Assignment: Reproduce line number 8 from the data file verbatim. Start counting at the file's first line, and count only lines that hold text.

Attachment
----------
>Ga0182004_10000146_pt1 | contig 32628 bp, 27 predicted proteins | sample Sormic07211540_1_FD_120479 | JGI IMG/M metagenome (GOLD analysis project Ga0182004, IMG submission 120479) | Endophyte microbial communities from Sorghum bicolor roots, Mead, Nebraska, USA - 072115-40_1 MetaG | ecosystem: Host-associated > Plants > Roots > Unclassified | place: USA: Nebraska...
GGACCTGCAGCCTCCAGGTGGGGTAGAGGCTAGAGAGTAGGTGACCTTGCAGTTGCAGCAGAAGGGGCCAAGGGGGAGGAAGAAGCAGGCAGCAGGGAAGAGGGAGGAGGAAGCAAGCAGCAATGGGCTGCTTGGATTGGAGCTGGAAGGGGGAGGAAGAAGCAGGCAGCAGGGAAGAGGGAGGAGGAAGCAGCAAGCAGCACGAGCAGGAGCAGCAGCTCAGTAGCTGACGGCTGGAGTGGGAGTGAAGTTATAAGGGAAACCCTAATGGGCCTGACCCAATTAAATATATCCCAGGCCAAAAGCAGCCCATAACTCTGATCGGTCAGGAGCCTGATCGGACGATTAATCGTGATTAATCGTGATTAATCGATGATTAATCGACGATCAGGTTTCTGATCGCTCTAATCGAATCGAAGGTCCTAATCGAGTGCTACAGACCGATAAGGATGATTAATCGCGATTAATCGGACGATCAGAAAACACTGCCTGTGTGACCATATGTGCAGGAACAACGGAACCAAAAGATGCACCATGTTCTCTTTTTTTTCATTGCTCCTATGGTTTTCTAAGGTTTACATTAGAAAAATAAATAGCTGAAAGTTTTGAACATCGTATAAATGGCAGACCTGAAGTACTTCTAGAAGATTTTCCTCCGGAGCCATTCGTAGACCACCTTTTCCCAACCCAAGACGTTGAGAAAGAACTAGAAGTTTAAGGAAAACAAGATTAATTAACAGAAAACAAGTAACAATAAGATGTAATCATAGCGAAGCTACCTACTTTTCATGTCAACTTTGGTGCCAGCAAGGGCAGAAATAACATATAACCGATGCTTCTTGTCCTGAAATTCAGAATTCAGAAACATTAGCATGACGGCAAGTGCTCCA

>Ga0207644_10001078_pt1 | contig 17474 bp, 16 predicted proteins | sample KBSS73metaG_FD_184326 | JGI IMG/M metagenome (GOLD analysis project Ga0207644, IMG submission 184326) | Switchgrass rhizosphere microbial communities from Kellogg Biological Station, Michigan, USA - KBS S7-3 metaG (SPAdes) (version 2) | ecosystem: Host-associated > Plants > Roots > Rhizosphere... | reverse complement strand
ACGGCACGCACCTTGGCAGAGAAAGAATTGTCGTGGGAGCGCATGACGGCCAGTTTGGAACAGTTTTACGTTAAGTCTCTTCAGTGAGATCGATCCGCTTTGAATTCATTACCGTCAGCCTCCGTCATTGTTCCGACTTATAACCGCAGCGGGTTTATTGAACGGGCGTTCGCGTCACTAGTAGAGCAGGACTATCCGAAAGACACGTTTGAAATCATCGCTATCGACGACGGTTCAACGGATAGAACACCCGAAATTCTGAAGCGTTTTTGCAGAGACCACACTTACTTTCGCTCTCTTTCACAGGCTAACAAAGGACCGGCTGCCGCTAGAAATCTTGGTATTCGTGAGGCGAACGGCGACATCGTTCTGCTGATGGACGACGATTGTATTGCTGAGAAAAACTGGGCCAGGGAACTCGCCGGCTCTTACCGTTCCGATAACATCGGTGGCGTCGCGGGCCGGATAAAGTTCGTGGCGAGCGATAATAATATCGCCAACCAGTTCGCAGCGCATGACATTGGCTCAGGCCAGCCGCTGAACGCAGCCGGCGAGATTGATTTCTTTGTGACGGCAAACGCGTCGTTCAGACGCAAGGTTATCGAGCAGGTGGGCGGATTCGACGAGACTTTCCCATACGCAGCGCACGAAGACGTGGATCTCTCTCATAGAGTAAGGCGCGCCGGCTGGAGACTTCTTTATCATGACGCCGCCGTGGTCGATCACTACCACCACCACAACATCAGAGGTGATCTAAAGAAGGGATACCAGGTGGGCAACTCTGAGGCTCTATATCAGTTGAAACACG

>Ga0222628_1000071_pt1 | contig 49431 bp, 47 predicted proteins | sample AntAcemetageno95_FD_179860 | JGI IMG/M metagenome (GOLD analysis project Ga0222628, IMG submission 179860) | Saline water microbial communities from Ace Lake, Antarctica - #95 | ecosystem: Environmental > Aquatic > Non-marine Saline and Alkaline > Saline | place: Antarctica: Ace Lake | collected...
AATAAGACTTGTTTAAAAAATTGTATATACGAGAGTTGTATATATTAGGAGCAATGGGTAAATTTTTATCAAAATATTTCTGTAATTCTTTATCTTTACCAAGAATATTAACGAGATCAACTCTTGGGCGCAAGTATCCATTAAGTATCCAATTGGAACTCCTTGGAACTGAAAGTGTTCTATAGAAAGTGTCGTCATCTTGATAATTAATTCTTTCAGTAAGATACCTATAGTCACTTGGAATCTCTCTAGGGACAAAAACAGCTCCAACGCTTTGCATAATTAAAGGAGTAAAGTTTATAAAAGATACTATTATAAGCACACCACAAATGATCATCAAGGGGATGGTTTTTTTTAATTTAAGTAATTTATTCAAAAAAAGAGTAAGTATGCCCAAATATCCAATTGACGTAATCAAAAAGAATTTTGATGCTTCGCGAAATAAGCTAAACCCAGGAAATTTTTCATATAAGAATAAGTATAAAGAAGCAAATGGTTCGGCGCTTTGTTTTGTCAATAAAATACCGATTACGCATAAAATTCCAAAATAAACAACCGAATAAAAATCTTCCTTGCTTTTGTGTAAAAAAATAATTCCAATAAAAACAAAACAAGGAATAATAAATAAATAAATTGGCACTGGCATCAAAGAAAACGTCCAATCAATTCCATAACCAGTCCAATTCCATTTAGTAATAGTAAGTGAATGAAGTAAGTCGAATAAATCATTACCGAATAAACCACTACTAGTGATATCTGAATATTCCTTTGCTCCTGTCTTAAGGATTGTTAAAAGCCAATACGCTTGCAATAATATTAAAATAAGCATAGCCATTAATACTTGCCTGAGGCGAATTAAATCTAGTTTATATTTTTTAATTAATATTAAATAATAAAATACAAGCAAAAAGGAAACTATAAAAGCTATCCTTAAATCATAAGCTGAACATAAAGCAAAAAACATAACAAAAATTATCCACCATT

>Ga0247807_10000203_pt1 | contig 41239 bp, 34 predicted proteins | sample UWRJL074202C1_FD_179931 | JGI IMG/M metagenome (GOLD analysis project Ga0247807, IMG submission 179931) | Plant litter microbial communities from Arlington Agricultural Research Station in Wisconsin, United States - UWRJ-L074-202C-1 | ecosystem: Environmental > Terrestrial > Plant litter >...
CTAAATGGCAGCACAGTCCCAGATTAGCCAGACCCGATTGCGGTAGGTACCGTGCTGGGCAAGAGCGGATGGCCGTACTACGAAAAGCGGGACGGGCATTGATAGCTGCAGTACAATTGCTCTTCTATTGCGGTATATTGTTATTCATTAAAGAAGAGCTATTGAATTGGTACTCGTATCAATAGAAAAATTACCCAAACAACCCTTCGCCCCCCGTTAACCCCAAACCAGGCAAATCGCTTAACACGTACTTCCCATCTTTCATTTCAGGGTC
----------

CTAAATGGCAGCACAGTCCCAGATTAGCCAGACCCGATTGCGGTAGGTACCGTGCTGGGCAAGAGCGGATGGCCGTACTACGAAAAGCGGGACGGGCATTGATAGCTGCAGTACAATTGCTCTTCTATTGCGGTATATTGTTATTCATTAAAGAAGAGCTATTGAATTGGTACTCGTATCAATAGAAAAATTACCCAAACAACCCTTCGCCCCCCGTTAACCCCAAACCAGGCAAATCGCTTAACACGTACTTCCCATCTTTCATTTCAGGGTC